Branding

More thoughts on real estate branding

Author
Brian Boero
No.
47
Date
08/09/07

Brokers and agents are caught in a tug of war, each manning the rope of their own issues. They’ve become blind to all that really matters. Blind to the crowd on the sidelines – the consumers. The tighter each side pulls, the more rigid the rope. No slack. No give. No resolve. Every once in a while, one side gains a slight advantage. And so it goes.


Someday the rope will tear. Both sides will fall back and tumble. From the dust, a new real estate industry will emerge.


If you employ agents of varying degrees of expertise that charge the same commission, that market using individual brands, that voice a message different from that of your company while housed in locations that all look different, then you are part of a matrix not long for this earth.

While the real estate train is still largely a graffiti laden wreck of vanity, lead capture traps, photo-less properties and superfluous links to useless content, the number lighting up the path toward a new way is growing.


Real Living’s approach to branding a full service real estate company is one example (disclosure: Real Living is a 1000watt client). The brand they have created flows from the top down like lava to all their network partners. They have an unpolluted identity. Locations that are as consistent as Starbucks’ and an understanding of how to deliver a quality experience at every consumer touch point. Their brand is their most valued asset and respect for it is militantly enforced. When they enter a new market, the consumer notices. They see and feel something distinctive.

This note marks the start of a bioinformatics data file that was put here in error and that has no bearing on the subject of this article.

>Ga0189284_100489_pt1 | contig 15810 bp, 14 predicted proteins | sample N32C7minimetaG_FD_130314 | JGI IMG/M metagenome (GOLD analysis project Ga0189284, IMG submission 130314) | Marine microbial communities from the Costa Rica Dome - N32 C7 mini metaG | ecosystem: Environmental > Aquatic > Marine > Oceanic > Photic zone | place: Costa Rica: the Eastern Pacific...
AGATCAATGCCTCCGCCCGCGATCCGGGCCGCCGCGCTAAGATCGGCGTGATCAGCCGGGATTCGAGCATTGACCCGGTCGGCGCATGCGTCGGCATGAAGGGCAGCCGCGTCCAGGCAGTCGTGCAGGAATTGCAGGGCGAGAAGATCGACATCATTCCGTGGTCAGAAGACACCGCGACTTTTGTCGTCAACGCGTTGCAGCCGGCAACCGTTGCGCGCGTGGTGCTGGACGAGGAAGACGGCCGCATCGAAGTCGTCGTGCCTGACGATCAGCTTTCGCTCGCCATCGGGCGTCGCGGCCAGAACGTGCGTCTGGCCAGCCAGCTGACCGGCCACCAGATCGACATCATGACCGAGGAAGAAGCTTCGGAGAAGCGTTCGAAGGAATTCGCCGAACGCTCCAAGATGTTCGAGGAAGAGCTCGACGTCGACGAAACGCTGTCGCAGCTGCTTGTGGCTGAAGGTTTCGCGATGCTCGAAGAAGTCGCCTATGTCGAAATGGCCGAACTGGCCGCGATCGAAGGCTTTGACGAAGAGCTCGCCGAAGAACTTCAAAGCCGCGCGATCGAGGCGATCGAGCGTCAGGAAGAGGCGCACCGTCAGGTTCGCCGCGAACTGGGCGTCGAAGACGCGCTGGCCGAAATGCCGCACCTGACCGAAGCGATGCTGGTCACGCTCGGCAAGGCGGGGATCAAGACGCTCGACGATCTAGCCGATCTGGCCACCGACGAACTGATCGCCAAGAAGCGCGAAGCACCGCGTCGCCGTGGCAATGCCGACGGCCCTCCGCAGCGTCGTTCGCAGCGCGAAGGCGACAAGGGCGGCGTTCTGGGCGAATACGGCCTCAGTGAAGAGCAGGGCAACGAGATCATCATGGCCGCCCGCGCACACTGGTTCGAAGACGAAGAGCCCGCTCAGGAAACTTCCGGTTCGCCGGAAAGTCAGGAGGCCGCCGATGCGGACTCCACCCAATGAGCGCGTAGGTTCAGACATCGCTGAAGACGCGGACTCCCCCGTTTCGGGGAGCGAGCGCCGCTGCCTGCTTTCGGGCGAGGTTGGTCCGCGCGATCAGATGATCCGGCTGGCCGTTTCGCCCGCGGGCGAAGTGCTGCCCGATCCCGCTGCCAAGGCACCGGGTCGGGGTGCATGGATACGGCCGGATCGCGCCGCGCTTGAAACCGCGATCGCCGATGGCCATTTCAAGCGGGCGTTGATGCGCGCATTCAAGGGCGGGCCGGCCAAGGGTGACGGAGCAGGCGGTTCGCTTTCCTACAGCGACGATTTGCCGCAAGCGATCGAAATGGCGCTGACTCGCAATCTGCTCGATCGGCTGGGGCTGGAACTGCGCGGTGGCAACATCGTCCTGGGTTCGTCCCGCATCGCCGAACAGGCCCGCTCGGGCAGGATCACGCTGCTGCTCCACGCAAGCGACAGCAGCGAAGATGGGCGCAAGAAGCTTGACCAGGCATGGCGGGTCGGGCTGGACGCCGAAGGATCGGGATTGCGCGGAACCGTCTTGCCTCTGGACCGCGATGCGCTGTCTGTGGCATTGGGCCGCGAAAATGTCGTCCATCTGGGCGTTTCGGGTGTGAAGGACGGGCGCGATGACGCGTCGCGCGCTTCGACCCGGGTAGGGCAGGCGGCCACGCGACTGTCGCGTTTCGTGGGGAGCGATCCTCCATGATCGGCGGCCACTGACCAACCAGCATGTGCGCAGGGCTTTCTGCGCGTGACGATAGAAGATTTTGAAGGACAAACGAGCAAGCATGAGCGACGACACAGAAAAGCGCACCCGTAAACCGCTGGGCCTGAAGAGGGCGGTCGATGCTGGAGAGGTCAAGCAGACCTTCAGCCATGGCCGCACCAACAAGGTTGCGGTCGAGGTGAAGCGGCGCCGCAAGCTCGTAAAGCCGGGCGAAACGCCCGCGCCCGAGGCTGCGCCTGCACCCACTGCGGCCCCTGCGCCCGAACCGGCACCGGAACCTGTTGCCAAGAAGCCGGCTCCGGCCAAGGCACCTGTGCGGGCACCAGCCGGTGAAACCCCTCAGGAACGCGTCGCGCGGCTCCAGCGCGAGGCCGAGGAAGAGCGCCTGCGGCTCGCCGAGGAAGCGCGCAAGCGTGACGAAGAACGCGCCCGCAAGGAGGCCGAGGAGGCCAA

Redfin, whatever you may think of their business model, effectively targets specific demographics and earns their loyalty with a clearly differentiated value proposition and an experience tailored to their sensibilities. The customer attaches to the brand because it stands for – it means — something. The number heading down the new path is growing.


Promises broken, promises kept

For all the money large real estate companies spend to promote themselves, consumers are hard pressed to find local service people who match that national message. These disconnects cannot be sustained much longer.


A recent Century 21 TV commercial tells us what humble servants their agents are. They race to airports to meet foreign clients. They learn salutations in other languages practiced precisely for that event. The purpose of that commercial is to make us believe that this agent can be found in every C21 cubicle in America. Is this promise kept more often than it is broken?

 

Today, real estate consumers don’t want to be “sold” anything. They want truth. Consistency. Uniformity. Transparency. Most companies aren’t delivering this.


I know agents are independent. I know franchises have a hard time controlling what their individual franchisees do. Enough already. McDonald’s has thousands of franchisees who tow the brand line down to the very last salt packet in your drive through bag.


I’m not suggesting there is no room for independent brokers and agents in the future. The basic principals of branding apply across board.


There’s room for all who focus on the crowd.

> Davison, Boero